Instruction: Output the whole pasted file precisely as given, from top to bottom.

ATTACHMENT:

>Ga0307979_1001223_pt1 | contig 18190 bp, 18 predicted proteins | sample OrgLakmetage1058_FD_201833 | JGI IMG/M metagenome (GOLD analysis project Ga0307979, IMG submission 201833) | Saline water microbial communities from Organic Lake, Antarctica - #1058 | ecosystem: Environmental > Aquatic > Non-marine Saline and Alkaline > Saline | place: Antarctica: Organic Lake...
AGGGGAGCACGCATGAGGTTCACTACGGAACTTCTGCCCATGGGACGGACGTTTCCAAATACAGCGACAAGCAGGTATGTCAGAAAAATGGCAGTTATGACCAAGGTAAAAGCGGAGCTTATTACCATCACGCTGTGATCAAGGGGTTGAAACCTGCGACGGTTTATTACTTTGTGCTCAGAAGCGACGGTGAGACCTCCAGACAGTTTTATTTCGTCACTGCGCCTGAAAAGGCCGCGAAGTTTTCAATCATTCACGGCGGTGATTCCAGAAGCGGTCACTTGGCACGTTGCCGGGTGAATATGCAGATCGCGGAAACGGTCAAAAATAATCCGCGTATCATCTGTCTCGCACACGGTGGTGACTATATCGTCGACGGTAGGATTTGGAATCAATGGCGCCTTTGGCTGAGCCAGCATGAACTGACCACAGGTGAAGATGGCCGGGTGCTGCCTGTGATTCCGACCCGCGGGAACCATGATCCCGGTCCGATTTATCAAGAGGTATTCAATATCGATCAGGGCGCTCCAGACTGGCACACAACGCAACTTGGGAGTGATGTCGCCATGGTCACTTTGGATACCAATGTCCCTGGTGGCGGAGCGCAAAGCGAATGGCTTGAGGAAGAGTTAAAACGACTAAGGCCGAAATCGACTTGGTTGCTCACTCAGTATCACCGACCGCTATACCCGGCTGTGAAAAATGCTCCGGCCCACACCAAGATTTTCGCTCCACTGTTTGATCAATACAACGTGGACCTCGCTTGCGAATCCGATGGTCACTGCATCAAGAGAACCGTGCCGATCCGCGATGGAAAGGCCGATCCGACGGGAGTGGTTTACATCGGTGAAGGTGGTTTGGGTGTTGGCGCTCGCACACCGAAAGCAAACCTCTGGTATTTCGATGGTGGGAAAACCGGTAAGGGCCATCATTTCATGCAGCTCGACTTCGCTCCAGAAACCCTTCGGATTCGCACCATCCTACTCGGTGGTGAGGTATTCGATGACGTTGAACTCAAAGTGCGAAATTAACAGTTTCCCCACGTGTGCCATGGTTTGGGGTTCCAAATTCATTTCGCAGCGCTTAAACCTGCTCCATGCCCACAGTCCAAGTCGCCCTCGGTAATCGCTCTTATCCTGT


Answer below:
>Ga0307979_1001223_pt1 | contig 18190 bp, 18 predicted proteins | sample OrgLakmetage1058_FD_201833 | JGI IMG/M metagenome (GOLD analysis project Ga0307979, IMG submission 201833) | Saline water microbial communities from Organic Lake, Antarctica - #1058 | ecosystem: Environmental > Aquatic > Non-marine Saline and Alkaline > Saline | place: Antarctica: Organic Lake...
AGGGGAGCACGCATGAGGTTCACTACGGAACTTCTGCCCATGGGACGGACGTTTCCAAATACAGCGACAAGCAGGTATGTCAGAAAAATGGCAGTTATGACCAAGGTAAAAGCGGAGCTTATTACCATCACGCTGTGATCAAGGGGTTGAAACCTGCGACGGTTTATTACTTTGTGCTCAGAAGCGACGGTGAGACCTCCAGACAGTTTTATTTCGTCACTGCGCCTGAAAAGGCCGCGAAGTTTTCAATCATTCACGGCGGTGATTCCAGAAGCGGTCACTTGGCACGTTGCCGGGTGAATATGCAGATCGCGGAAACGGTCAAAAATAATCCGCGTATCATCTGTCTCGCACACGGTGGTGACTATATCGTCGACGGTAGGATTTGGAATCAATGGCGCCTTTGGCTGAGCCAGCATGAACTGACCACAGGTGAAGATGGCCGGGTGCTGCCTGTGATTCCGACCCGCGGGAACCATGATCCCGGTCCGATTTATCAAGAGGTATTCAATATCGATCAGGGCGCTCCAGACTGGCACACAACGCAACTTGGGAGTGATGTCGCCATGGTCACTTTGGATACCAATGTCCCTGGTGGCGGAGCGCAAAGCGAATGGCTTGAGGAAGAGTTAAAACGACTAAGGCCGAAATCGACTTGGTTGCTCACTCAGTATCACCGACCGCTATACCCGGCTGTGAAAAATGCTCCGGCCCACACCAAGATTTTCGCTCCACTGTTTGATCAATACAACGTGGACCTCGCTTGCGAATCCGATGGTCACTGCATCAAGAGAACCGTGCCGATCCGCGATGGAAAGGCCGATCCGACGGGAGTGGTTTACATCGGTGAAGGTGGTTTGGGTGTTGGCGCTCGCACACCGAAAGCAAACCTCTGGTATTTCGATGGTGGGAAAACCGGTAAGGGCCATCATTTCATGCAGCTCGACTTCGCTCCAGAAACCCTTCGGATTCGCACCATCCTACTCGGTGGTGAGGTATTCGATGACGTTGAACTCAAAGTGCGAAATTAACAGTTTCCCCACGTGTGCCATGGTTTGGGGTTCCAAATTCATTTCGCAGCGCTTAAACCTGCTCCATGCCCACAGTCCAAGTCGCCCTCGGTAATCGCTCTTATCCTGT